On Friday, March 4, the body of self-made millionaire Koen Everink was found in his home in Bilthoven, Netherlands. The former director of the travel agency Eliza Was Here was stabbed to death.
Twenty days later, on March 24, Mark de J., tennis coach of Dutch tennis pro Robin Haase, was arrested at Schiphol airport in connection with the homicide. At the time of the arrest, de J. was on his way back from Miami, where Haase was scheduled to play in the ATP Masters 1000. Hasse ended up not participating in the competition because of a knee injury.
Prior to the arrest, de J. spoke to the authorities and explained that he had been watching a Dutch premier league match between Feynoord and AZ at Everink's place. He reported that he had seen suspicious characters in the house's surroundings, but his claim raised suspicion with police investigators. De J. submitted his phone to a search but, was allowed to travel to the United States with Haase.
Is an €80,000 Poker Debt the Motive?
On March 26, Dutch newspaper Het Algemeen Dagblad was the first to connect De J. to online poker.
"Mark de J. had until recently been active in online poker," the newspaper wrote. "It appears he was playing for large sums of money. On an online poker forum, he offered large sums of money that he wanted to exchange to a different electronic currency. There are different types of electronic wallets, such as Skrill and Neteller, which allow for online payments. In the last year, De J. tried to exchange large sums of money, ranging from $10,000 to $30,000 per instance. Usually, he tried to swap Skrill or Neteller funds for funds on PokerStars."
Having spoken to several people close to those involved, PokerNews can confirm that De J. indeed played poker for large amounts of money and an €80,000 poker debt owed by De J. to Everink was at the centre of the conflict. Everink knew that De J. had issues with poker and other gambling games, and threatened to publicize his monetary issues if the debt was not settled.
Meanwhile, Everink reportedly kept lending money to De J.
According to our sources, De J. wasn't a skilled poker player, that he hardly understood the game at all and stood no chance of winning. He approached it as a pure game of chance, without any knowledge of strategy. De J. is also rumored to have played poker and blackjack at Crown Casino in Australia, where he and Haase were for the Australian Open. De J. did not make an appearance in one of the Aussie Millions tournaments going on at that time, but did try his luck at the cash games.
PokerNews managed to track down De J.'s online alias. For the following data, we have used an unauthorized tracking website monitoring player traffic on PokerStars. The site is known to be generally accurate, but data may differ from actual game results.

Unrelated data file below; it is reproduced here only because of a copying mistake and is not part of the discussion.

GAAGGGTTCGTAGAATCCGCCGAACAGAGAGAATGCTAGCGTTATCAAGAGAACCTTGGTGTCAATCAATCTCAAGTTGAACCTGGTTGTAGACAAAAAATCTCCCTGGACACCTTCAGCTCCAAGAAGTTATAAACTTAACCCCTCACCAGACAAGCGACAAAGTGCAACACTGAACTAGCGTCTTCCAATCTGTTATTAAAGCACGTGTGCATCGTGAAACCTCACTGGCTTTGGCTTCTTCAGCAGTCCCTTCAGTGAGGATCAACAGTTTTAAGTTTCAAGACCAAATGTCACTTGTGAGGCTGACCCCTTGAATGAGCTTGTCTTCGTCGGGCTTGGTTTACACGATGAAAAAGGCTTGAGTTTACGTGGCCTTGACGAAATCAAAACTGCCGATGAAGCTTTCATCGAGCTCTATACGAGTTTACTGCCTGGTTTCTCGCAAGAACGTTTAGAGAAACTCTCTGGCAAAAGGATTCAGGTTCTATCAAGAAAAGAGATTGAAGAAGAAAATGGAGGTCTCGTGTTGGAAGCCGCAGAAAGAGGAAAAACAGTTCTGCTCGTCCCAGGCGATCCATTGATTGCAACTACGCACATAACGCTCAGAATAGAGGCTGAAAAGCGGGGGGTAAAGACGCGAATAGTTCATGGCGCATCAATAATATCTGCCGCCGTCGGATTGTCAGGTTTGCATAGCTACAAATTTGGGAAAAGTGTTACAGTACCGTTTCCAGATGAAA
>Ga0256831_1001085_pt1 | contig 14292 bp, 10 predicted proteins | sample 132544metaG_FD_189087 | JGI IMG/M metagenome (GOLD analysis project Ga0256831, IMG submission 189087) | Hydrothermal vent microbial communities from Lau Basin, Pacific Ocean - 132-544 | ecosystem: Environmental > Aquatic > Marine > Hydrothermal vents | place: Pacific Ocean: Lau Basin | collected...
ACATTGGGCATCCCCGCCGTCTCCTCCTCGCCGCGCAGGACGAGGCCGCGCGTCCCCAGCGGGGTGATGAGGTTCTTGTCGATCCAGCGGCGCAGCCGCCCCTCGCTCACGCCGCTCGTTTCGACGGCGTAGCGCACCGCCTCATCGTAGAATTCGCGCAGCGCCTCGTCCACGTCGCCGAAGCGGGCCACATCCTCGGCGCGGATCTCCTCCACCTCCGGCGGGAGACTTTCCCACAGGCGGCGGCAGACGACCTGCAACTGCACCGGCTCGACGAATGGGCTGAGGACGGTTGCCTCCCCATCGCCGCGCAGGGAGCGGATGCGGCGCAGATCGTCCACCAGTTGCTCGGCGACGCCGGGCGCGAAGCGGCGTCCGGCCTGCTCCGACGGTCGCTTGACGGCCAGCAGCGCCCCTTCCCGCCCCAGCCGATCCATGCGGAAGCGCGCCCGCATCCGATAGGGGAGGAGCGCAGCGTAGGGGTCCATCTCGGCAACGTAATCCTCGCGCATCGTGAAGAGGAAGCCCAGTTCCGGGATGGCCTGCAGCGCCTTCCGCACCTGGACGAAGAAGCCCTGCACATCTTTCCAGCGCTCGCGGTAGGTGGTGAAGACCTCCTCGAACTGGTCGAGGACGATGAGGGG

According to the tracking site, De J. played over 70,000 hands on PokerStars, in which he lost over $60,000. According to the site, De J. lost the majority in low-limit games. The statistics show that De J. played regularly, but wasn't a winning player, aligning with information from sources.
According to the reports, he lost over $14,000 in $0.25/$0.50 six-max pot-limit Omaha games, and another near $18,000 in $0.25/$0.50 full-ring pot-limit Omaha games. At those same limits, he lost another $16,000 at the Zoom tables. The highest stakes De J. played were noted as $25/$50 with a $5,000 maximum buy-in, but this only lasted for a short while. In total, he only played just 33 hands on PLO $5,000, in which he won $4,700. Other than Omaha, De J. occasionally played no-limit hold'em, with $0.50/$1 capped games being the biggest stakes he played. He only played 1,100 hands of no-limit hold'em and lost just $39, a fraction of his total poker losses.
The last time De J. played on PokerStars was Jan. 8, 2016, when he played 765 hands and lost $3,300. In total, De J. had been playing online poker for a considerable amount of time, as these gathered statistics span a period of two and a half years. De J. seems not to have validated his account with PokerStars, and was therefore continuously looking for exchanging money, rather than making a deposit. He offered money on Skrill and Neteller, and wanted to receive PokerStars credit in return. Initially, these were relatively small amounts ranging from $1,000 to $2,000, but nearing the end of November 2015 he was suddenly looking for a $30,000 transfer and other big amounts.